900 F2d 1023 Simmons v. Interstate Commerce Commission

900 F.2d 1023

Patrick W. SIMMONS, McLay Grain Company and Edenfruit
Products Company, Petitioners,
Chicago and North Western Transportation Company,

Nos. 88-3211, 89-1961.

United States Court of Appeals,
Seventh Circuit.

Argued Dec. 14, 1989.
Decided April 16, 1990.
Rehearing and Rehearing En Banc Denied Aug. 2, 1990.

Gordon P. MacDougall, Washington, D.C., John J. Naughton, Henslee, Monek & Henslee, Stuart F. Gassner, Myles L. Tobin, Chicago Northwestern Ry. Co., Law Dept., Chicago, Ill., for petitioners.

Anton R. Valukas, U.S. Atty., Thomas F. McFarland, Jr., Belnap, Spencer, McFarland, Emrich & Herman, Robert S. Burke, I.C.C., Washington, D.C., William Redmond, I.C.C., Chicago, Ill., Virginia Strasser, I.C.C., Edwin Meese, U.S. Atty. Gen., Dept. of Justice, Civ. Div., Appellate Section, Washington, D.C., Catherine G. O'Sullivan, David Seidman, Dept. of Justice, Antitrust Div., Appellate Section, Washington, D.C., for respondents.

Before CUMMINGS, FLAUM, and MANION, Circuit Judges.

MANION, Circuit Judge.

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Petitioners Patrick W. Simmons, McLay Grain Company, and Edenfruit Products Company, have asked this court to review the action of the Interstate Commerce Commission (ICC), which declined to revoke the "out-of-service" class exemption for the abandonment of Chicago and North Western Transportation Company's (C & NW's) Chemung-Poplar Grove line. For reasons which follow, the petitions are dismissed for lack of standing.



For a number of years, C & NW has sought to abandon its Illinois line between Harvard and South Beloit, a distance of 23.4 miles. C & NW filed its first abandonment application on March 31, 1981, contingent upon C & NW acquiring track rights over a line owned by Chicago, Milwaukee, St. Paul and Pacific Railroad Company (MILW) between Clinton Junction and Beloit, Wisconsin. A number of shippers filed protests. C & NW withdrew its application when MILW indicated it would abandon the Clinton Junction-Beloit line. A train derailed east of Poplar Grove in November 1986. The resulting damage has never been repaired. C & NW next filed for abandonment of the Harvard-South Beloit line on April 21, 1987, again encountering substantial opposition. C & NW again withdrew its application. In permitting C & NW to withdraw its abandonment request for the second time, the ICC stated that in the future C & NW would be required to comply with the System Diagram Map provisions, and file a notice of intent and updated evidence in any new abandonment application.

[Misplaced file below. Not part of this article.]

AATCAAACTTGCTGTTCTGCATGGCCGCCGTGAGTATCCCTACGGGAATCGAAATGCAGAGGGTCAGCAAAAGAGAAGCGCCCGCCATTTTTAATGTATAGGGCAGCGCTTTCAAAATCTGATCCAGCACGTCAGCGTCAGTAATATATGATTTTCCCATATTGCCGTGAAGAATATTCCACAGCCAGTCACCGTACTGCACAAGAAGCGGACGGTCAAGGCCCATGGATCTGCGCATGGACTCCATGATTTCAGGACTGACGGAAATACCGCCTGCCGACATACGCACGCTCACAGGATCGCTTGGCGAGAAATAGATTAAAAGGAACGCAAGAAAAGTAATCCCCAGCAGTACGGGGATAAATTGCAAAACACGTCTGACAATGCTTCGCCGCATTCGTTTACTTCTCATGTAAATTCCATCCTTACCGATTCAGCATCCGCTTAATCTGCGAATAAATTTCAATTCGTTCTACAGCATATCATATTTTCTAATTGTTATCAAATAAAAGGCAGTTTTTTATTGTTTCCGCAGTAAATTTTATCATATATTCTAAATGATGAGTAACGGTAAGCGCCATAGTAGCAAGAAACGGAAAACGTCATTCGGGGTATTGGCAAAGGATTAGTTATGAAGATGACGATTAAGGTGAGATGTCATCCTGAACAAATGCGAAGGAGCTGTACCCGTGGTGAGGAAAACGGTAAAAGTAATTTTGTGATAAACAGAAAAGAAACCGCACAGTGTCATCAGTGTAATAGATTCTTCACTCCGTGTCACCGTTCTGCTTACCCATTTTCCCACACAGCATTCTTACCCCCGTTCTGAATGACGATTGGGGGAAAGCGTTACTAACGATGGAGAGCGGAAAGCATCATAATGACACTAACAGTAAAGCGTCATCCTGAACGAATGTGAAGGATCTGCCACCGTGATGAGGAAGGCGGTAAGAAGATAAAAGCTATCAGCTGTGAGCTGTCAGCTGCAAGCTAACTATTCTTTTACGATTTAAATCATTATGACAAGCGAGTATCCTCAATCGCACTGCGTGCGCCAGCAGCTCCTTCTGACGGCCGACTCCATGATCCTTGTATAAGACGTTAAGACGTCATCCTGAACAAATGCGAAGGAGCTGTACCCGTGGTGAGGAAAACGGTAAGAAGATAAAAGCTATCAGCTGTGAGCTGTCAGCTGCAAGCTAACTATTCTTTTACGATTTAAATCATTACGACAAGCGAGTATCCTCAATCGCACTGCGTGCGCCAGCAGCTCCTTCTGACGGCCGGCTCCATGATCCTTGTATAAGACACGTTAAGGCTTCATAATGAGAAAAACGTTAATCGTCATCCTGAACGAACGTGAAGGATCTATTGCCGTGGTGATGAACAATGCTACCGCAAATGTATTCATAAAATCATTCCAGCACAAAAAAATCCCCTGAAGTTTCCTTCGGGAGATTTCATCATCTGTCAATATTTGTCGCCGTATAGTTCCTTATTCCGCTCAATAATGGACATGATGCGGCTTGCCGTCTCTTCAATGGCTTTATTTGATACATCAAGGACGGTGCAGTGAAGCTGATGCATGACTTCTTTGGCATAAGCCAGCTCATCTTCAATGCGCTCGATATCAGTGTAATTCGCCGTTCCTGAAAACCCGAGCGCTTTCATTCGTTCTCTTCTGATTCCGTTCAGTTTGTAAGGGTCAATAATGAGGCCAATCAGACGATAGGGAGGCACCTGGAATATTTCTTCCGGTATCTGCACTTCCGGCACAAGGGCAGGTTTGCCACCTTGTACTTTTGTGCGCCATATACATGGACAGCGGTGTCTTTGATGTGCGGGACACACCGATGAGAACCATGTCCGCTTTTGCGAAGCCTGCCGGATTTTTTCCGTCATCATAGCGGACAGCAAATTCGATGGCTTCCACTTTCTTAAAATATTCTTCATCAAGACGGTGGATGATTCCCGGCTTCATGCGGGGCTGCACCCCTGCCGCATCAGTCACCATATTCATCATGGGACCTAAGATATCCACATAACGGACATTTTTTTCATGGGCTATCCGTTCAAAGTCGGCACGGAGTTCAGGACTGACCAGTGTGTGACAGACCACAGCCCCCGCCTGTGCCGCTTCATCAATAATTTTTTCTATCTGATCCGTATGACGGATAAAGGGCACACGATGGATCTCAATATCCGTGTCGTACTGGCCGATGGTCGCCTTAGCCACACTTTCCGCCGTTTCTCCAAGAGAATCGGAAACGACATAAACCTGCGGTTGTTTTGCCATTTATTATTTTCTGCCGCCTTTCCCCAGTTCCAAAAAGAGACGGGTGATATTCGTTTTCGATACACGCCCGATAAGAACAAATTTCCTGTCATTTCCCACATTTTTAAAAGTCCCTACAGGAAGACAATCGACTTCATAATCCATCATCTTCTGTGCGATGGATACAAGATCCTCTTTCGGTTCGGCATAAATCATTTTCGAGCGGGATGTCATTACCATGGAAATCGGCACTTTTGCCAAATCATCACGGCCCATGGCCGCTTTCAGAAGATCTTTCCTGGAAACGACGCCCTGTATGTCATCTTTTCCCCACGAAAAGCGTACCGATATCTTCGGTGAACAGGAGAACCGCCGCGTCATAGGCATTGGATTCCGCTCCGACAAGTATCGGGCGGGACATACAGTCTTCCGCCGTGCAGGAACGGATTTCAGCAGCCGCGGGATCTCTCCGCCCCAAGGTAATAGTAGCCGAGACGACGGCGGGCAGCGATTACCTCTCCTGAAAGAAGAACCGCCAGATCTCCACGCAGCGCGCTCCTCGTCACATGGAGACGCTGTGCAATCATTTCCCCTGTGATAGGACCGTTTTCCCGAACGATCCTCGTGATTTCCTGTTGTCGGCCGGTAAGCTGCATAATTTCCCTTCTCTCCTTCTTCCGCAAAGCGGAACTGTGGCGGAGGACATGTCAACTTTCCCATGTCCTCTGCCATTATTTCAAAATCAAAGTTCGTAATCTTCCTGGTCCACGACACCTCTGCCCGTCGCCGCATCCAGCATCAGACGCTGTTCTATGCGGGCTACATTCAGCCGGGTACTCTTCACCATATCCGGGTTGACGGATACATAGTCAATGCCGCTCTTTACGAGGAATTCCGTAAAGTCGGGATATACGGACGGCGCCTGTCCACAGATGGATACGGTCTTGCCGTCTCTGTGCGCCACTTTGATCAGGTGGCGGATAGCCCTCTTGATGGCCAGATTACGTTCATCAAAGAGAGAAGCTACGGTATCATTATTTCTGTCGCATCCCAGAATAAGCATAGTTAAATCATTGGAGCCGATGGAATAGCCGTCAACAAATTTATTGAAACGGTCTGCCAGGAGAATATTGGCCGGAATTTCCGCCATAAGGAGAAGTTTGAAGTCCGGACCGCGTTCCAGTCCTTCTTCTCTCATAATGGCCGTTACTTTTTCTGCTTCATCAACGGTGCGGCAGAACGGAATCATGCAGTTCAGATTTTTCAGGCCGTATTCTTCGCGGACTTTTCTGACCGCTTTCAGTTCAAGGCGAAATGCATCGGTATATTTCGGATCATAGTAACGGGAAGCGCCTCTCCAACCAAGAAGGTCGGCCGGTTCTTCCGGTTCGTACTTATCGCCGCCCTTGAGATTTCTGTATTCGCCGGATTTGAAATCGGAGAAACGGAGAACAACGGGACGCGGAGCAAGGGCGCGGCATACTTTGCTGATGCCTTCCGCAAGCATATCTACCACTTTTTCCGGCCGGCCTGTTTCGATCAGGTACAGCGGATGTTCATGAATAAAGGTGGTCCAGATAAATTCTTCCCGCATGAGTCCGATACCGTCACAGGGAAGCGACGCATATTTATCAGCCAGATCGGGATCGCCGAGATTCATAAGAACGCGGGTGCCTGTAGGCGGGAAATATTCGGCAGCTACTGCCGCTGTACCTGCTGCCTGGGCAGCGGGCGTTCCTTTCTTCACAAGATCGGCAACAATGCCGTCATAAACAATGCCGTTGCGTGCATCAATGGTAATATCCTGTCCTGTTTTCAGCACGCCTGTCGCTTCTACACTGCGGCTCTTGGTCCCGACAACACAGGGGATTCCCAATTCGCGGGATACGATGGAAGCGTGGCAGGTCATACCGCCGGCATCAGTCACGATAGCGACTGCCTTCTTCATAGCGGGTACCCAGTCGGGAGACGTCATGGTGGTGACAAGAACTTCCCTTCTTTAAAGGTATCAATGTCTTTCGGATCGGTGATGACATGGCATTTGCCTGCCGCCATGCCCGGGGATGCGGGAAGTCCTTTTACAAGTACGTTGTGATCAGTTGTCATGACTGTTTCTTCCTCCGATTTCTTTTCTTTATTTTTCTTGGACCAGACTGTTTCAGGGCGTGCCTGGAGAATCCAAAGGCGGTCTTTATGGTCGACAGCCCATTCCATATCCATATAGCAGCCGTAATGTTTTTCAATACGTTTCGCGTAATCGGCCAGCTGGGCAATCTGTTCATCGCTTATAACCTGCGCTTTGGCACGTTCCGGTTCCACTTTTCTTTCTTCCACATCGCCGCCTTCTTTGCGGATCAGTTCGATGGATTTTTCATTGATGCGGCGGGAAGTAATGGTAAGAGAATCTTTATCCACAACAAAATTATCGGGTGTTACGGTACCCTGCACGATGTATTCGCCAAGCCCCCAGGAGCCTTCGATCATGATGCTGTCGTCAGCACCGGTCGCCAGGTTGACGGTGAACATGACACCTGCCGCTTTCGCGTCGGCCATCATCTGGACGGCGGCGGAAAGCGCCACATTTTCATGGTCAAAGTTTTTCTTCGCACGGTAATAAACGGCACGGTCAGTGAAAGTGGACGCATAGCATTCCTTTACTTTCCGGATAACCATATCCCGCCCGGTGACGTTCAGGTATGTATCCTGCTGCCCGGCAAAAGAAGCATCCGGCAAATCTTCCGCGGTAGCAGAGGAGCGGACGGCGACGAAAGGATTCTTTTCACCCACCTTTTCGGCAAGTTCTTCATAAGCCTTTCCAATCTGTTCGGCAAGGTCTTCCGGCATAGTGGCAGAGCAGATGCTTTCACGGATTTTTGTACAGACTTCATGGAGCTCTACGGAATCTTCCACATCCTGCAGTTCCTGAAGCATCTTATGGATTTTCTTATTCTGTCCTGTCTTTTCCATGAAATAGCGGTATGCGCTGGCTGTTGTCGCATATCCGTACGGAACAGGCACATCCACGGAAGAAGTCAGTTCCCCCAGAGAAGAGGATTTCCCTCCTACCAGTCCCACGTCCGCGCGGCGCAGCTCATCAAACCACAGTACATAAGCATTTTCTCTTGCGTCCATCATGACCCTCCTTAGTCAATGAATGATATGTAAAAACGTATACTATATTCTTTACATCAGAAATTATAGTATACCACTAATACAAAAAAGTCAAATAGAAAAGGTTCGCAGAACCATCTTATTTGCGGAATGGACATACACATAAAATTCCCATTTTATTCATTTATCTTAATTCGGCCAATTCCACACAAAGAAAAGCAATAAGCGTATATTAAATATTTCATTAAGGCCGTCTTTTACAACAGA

Rather than file a new application for abandonment of the Harvard-South Beloit line, C & NW instituted a series of transactions. These efforts were (1) the transfer of the eastern 3.5-mile Harvard-Chemung segment for operation by Chicago-Chemung Railroad Corporation (CCRC); (2) use of the out-of-service class abandonment exemption to secure automatic abandonment of the adjoining middle 6.5-mile Chemung-Poplar Grove segment; and (3) announcement of a forthcoming application to abandon the remaining western 13.4-mile Poplar Grove-South Beloit segment. On March 14, 1988, the ICC denied Patrick Simmons' petition to revoke CCRC's use of the class exemption for non-carrier acquisition of rail lines with respect to the eastern Harvard-Chemung segment. On September 12, the ICC denied Simmons' motion to reopen its decision not to revoke. Simmons subsequently filed a petition for review in this court. As to the 6.5-mile Chemung-Poplar Grove segment, C & NW invoked the abandonment class exemption for out-of-service lines. This class exemption was available not on the basis of the derailment, but instead because all traffic over the 6.5-mile segment within two years was overhead bridge business. No local business (business from shippers and receivers actually located on the segment) operated on the 6.5-mile segment. The exemption requires only that (1) no local traffic has moved for at least two years; (2) any overhead traffic can be rerouted over other lines; and (3) no user of rail service on the segment has complained. 49 C.F.R. Sec. 1152.50 (1989 ed.).